Imagine learning a second language with the help of your mobile phone.
How this and other innovative learning methods are made possible will be explored at the inaugural Peking University/Griffith University Applied Linguistics Symposium this week.
Symposium convenor Associate Professor Greer Johnson said the conference would further research possibilities about language and learning in a globalised and digitised world.
“It will explore opportunities including the advent of new technologies in language learning such as computers and mobile phones and the internationalisation of language and cultural adaptations,” she said.
“Another topic is the role of TESOL (teaching English as a second language), and its impact on the global community. It is important that cultures which have embraced English do not damage their own intrinsic linguistic customs.”
Speakers include six professors from Peking University and nine Griffith University academics including Professor Paul Thibault (Professor of Linguistics and Media Communication) who recently joined Griffith from Agde University College, Kristiansand, Norway.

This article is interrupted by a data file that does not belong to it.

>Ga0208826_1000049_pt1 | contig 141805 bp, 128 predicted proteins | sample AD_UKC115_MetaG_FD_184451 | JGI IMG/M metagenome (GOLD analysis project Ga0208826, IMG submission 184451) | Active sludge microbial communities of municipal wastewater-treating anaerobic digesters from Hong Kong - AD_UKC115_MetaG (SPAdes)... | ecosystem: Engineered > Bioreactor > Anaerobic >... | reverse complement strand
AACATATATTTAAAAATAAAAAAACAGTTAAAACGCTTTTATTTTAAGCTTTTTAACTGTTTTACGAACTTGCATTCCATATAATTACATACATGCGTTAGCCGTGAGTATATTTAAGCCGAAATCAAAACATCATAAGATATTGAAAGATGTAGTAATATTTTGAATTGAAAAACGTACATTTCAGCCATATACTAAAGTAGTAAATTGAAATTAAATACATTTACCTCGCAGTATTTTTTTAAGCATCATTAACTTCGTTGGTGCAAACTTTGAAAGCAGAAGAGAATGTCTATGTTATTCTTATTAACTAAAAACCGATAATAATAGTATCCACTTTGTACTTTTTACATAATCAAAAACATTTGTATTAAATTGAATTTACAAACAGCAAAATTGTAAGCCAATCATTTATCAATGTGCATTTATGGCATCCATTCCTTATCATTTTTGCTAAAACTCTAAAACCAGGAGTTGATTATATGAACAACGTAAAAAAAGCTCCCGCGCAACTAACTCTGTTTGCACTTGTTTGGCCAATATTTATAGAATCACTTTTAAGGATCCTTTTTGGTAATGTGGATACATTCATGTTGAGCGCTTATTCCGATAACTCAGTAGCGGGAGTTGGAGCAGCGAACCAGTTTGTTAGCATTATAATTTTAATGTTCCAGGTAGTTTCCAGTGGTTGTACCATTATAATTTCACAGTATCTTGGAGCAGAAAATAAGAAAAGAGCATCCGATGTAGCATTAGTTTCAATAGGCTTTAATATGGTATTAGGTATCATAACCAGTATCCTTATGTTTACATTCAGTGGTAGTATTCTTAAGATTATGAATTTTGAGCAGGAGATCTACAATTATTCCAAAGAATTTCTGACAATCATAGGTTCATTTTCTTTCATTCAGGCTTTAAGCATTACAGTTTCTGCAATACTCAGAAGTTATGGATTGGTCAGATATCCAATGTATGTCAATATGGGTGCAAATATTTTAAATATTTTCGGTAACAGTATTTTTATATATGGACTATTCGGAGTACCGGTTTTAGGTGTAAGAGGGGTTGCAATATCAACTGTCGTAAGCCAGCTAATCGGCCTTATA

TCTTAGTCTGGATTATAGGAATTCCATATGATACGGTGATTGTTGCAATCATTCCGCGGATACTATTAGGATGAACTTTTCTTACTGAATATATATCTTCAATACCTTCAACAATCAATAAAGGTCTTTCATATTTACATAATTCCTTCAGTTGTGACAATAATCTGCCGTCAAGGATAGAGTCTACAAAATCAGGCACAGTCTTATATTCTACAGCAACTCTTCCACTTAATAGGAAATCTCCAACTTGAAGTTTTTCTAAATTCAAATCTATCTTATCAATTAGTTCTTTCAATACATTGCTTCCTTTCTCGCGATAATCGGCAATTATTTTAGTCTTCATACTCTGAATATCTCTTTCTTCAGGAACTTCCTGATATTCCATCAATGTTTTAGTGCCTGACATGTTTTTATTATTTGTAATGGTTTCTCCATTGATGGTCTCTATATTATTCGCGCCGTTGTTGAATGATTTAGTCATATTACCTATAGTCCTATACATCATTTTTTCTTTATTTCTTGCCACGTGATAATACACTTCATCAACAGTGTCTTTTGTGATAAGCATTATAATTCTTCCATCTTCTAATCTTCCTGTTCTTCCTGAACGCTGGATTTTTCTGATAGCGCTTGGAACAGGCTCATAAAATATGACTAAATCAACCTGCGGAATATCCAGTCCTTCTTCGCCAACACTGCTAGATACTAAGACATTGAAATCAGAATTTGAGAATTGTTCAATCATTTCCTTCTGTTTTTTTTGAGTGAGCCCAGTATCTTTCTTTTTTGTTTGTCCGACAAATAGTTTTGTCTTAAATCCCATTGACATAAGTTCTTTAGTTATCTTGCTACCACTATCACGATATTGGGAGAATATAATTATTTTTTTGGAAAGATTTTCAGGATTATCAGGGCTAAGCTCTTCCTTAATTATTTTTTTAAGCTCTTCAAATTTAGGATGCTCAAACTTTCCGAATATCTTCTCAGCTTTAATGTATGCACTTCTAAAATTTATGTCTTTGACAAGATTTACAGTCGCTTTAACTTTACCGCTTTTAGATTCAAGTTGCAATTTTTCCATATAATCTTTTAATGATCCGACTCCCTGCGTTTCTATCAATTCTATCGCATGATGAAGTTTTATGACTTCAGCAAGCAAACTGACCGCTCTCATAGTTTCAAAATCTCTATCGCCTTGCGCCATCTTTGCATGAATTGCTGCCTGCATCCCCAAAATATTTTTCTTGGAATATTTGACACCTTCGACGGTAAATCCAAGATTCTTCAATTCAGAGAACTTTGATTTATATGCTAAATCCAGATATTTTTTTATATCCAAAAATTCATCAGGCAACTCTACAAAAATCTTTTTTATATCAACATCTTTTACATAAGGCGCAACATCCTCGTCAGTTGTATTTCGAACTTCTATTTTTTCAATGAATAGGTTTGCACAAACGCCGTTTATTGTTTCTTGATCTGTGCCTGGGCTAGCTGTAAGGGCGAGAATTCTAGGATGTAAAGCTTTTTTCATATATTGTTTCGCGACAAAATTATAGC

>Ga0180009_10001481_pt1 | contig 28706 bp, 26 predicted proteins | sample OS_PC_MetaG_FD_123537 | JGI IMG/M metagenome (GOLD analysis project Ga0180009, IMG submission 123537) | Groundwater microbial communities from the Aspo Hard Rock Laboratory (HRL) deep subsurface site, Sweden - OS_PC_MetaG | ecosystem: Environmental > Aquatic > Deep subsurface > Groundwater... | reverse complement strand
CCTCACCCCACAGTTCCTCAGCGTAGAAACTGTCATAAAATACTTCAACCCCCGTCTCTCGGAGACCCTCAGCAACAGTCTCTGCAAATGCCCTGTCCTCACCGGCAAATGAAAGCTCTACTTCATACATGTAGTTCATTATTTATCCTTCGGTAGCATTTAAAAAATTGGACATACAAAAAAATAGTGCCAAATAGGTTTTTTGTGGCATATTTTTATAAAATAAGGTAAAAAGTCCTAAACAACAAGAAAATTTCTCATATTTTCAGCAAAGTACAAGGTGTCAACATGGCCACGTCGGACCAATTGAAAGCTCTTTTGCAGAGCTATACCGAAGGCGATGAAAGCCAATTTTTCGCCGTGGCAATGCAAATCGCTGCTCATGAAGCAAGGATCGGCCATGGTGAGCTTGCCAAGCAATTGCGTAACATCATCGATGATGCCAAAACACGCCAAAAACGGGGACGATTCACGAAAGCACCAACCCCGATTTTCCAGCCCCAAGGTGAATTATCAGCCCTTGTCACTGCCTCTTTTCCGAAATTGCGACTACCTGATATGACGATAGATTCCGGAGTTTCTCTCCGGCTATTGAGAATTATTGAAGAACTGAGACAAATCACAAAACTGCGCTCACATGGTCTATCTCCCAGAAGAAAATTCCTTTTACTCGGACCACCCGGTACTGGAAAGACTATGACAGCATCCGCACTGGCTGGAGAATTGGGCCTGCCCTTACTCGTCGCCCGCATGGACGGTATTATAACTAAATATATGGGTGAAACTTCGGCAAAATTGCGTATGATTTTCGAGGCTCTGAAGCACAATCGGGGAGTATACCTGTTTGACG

The international symposium is part of the Peking University-Griffith University Research and Learning Centre which opened at Griffith in 2006.
Peking University is currently ranked the number one university in China. It was positioned at number 15 in the world’s top 200 universities by the UK-based Times Higher Education Supplement (October 2005).
Griffith’s Applied Linguistics programs are offered at the Gold Coast, Nathan and Mt Gravatt campuses. Undergraduates learn a range of both European and Asian languages. Postgraduate offerings include a Master of Arts in Applied Linguistics in TESOL, as well as the teaching of other languages.
The symposium will be held from today, Monday April 30 to Friday May 4 at Griffith’s South Bank and Mt Gravatt campuses.
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